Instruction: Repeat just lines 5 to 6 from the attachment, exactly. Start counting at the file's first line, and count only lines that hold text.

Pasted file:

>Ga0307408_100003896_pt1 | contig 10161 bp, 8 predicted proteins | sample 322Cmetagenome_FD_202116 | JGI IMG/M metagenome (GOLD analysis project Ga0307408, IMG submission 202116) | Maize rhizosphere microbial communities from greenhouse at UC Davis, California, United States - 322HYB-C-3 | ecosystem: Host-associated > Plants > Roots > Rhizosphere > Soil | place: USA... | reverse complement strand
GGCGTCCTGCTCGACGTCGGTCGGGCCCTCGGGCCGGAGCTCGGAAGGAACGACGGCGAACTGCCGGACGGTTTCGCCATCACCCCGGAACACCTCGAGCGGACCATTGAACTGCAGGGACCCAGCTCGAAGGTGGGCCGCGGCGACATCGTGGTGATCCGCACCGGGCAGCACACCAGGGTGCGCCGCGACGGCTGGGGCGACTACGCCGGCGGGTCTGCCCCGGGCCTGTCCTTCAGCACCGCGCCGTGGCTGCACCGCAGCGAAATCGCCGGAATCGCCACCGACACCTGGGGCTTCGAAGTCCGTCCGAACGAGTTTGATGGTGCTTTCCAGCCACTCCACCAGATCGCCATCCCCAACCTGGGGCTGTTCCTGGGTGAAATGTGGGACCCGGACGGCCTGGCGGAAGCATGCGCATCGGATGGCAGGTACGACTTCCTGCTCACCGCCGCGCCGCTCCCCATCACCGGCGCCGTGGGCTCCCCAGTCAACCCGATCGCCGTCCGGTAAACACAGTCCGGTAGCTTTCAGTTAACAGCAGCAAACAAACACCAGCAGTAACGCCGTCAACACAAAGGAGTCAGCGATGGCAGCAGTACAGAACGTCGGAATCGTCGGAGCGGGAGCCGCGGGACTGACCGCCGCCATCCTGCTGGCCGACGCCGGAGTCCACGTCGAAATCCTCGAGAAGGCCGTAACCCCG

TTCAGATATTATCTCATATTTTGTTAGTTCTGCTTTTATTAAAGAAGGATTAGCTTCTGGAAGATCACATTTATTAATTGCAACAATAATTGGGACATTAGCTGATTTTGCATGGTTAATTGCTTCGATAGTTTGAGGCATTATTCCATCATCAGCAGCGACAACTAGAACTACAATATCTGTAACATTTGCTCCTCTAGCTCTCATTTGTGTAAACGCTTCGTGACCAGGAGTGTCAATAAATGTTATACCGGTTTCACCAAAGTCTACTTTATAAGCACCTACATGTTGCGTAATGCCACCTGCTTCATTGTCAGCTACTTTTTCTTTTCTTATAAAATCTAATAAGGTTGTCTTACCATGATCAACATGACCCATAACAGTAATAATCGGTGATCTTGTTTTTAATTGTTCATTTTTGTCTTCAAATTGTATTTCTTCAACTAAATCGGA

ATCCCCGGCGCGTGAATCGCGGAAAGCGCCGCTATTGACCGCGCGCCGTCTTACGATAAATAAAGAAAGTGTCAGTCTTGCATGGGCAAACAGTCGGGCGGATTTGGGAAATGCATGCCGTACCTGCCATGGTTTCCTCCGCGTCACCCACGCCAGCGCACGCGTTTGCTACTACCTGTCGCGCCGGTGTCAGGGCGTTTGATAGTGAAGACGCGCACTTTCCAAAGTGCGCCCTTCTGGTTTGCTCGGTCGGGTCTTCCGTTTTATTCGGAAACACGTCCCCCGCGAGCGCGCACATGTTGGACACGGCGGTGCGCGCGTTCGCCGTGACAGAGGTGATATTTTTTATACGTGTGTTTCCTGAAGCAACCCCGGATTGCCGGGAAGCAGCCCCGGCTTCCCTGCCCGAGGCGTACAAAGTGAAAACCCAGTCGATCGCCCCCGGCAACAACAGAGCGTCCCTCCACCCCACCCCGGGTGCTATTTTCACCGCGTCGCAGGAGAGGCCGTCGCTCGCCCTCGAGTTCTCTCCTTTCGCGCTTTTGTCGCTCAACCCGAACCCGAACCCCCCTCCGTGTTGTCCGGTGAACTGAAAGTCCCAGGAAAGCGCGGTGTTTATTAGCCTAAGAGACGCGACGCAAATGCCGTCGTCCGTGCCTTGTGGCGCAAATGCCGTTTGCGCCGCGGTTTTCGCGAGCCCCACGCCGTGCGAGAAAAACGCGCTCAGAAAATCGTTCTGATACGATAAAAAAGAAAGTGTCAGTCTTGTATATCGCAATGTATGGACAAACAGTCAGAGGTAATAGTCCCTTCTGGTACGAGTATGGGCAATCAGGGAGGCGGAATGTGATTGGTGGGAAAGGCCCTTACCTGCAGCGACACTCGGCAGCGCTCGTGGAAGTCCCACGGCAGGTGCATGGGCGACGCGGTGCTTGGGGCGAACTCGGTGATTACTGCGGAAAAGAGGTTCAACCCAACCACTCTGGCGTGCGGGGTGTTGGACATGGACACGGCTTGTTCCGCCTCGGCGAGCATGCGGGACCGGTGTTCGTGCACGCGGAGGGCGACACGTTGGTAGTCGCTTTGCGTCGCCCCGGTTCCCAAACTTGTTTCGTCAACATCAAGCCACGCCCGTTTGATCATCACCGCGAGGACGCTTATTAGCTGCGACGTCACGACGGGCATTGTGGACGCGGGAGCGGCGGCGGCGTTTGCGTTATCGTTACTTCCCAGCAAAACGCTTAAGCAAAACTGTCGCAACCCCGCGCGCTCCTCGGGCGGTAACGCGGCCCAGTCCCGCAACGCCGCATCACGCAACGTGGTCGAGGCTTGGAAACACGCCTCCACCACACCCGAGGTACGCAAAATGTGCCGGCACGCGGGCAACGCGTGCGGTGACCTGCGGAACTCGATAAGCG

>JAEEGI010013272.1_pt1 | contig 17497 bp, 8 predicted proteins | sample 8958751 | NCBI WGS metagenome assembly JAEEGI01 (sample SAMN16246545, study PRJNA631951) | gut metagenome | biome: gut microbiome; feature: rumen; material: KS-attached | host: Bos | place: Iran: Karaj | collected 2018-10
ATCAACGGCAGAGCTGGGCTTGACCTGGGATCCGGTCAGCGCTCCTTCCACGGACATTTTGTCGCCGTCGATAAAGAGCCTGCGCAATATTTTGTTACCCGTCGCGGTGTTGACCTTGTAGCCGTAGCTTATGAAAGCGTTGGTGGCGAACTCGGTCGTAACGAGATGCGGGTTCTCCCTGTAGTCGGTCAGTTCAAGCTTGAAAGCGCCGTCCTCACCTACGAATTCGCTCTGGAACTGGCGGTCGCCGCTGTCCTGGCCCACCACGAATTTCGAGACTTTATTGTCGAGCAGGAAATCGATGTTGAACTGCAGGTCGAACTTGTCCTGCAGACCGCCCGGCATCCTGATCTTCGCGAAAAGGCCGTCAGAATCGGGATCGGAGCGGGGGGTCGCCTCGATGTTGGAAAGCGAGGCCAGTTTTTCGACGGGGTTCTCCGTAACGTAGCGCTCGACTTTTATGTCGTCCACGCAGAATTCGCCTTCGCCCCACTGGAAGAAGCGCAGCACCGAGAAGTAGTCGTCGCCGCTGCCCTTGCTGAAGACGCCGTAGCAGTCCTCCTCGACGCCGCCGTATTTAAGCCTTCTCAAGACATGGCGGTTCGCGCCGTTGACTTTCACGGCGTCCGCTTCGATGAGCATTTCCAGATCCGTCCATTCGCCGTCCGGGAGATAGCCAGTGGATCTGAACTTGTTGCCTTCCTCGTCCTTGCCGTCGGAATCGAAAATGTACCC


>JAEEGI010013272.1_pt1 | contig 17497 bp, 8 predicted proteins | sample 8958751 | NCBI WGS metagenome assembly JAEEGI01 (sample SAMN16246545, study PRJNA631951) | gut metagenome | biome: gut microbiome; feature: rumen; material: KS-attached | host: Bos | place: Iran: Karaj | collected 2018-10
ATCAACGGCAGAGCTGGGCTTGACCTGGGATCCGGTCAGCGCTCCTTCCACGGACATTTTGTCGCCGTCGATAAAGAGCCTGCGCAATATTTTGTTACCCGTCGCGGTGTTGACCTTGTAGCCGTAGCTTATGAAAGCGTTGGTGGCGAACTCGGTCGTAACGAGATGCGGGTTCTCCCTGTAGTCGGTCAGTTCAAGCTTGAAAGCGCCGTCCTCACCTACGAATTCGCTCTGGAACTGGCGGTCGCCGCTGTCCTGGCCCACCACGAATTTCGAGACTTTATTGTCGAGCAGGAAATCGATGTTGAACTGCAGGTCGAACTTGTCCTGCAGACCGCCCGGCATCCTGATCTTCGCGAAAAGGCCGTCAGAATCGGGATCGGAGCGGGGGGTCGCCTCGATGTTGGAAAGCGAGGCCAGTTTTTCGACGGGGTTCTCCGTAACGTAGCGCTCGACTTTTATGTCGTCCACGCAGAATTCGCCTTCGCCCCACTGGAAGAAGCGCAGCACCGAGAAGTAGTCGTCGCCGCTGCCCTTGCTGAAGACGCCGTAGCAGTCCTCCTCGACGCCGCCGTATTTAAGCCTTCTCAAGACATGGCGGTTCGCGCCGTTGACTTTCACGGCGTCCGCTTCGATGAGCATTTCCAGATCCGTCCATTCGCCGTCCGGGAGATAGCCAGTGGATCTGAACTTGTTGCCTTCCTCGTCCTTGCCGTCGGAATCGAAAATGTACCC